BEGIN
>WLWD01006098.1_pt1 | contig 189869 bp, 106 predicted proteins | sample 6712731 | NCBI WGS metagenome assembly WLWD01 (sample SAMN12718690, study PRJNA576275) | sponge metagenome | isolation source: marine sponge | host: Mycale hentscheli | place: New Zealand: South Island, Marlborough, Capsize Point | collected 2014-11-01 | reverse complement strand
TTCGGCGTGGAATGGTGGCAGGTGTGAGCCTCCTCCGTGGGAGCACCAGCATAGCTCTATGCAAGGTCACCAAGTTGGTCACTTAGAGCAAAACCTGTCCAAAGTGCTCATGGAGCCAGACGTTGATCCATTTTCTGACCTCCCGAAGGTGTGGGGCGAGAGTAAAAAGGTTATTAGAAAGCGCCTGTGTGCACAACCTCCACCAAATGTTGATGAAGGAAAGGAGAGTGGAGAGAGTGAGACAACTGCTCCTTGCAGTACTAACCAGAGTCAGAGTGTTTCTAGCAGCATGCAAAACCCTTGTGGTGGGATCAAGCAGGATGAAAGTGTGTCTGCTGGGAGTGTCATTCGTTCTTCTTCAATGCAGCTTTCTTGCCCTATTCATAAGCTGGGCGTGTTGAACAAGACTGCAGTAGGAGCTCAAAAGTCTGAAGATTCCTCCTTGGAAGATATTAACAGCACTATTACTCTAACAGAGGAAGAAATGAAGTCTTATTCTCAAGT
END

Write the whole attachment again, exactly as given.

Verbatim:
>WLWD01006098.1_pt1 | contig 189869 bp, 106 predicted proteins | sample 6712731 | NCBI WGS metagenome assembly WLWD01 (sample SAMN12718690, study PRJNA576275) | sponge metagenome | isolation source: marine sponge | host: Mycale hentscheli | place: New Zealand: South Island, Marlborough, Capsize Point | collected 2014-11-01 | reverse complement strand
TTCGGCGTGGAATGGTGGCAGGTGTGAGCCTCCTCCGTGGGAGCACCAGCATAGCTCTATGCAAGGTCACCAAGTTGGTCACTTAGAGCAAAACCTGTCCAAAGTGCTCATGGAGCCAGACGTTGATCCATTTTCTGACCTCCCGAAGGTGTGGGGCGAGAGTAAAAAGGTTATTAGAAAGCGCCTGTGTGCACAACCTCCACCAAATGTTGATGAAGGAAAGGAGAGTGGAGAGAGTGAGACAACTGCTCCTTGCAGTACTAACCAGAGTCAGAGTGTTTCTAGCAGCATGCAAAACCCTTGTGGTGGGATCAAGCAGGATGAAAGTGTGTCTGCTGGGAGTGTCATTCGTTCTTCTTCAATGCAGCTTTCTTGCCCTATTCATAAGCTGGGCGTGTTGAACAAGACTGCAGTAGGAGCTCAAAAGTCTGAAGATTCCTCCTTGGAAGATATTAACAGCACTATTACTCTAACAGAGGAAGAAATGAAGTCTTATTCTCAAGT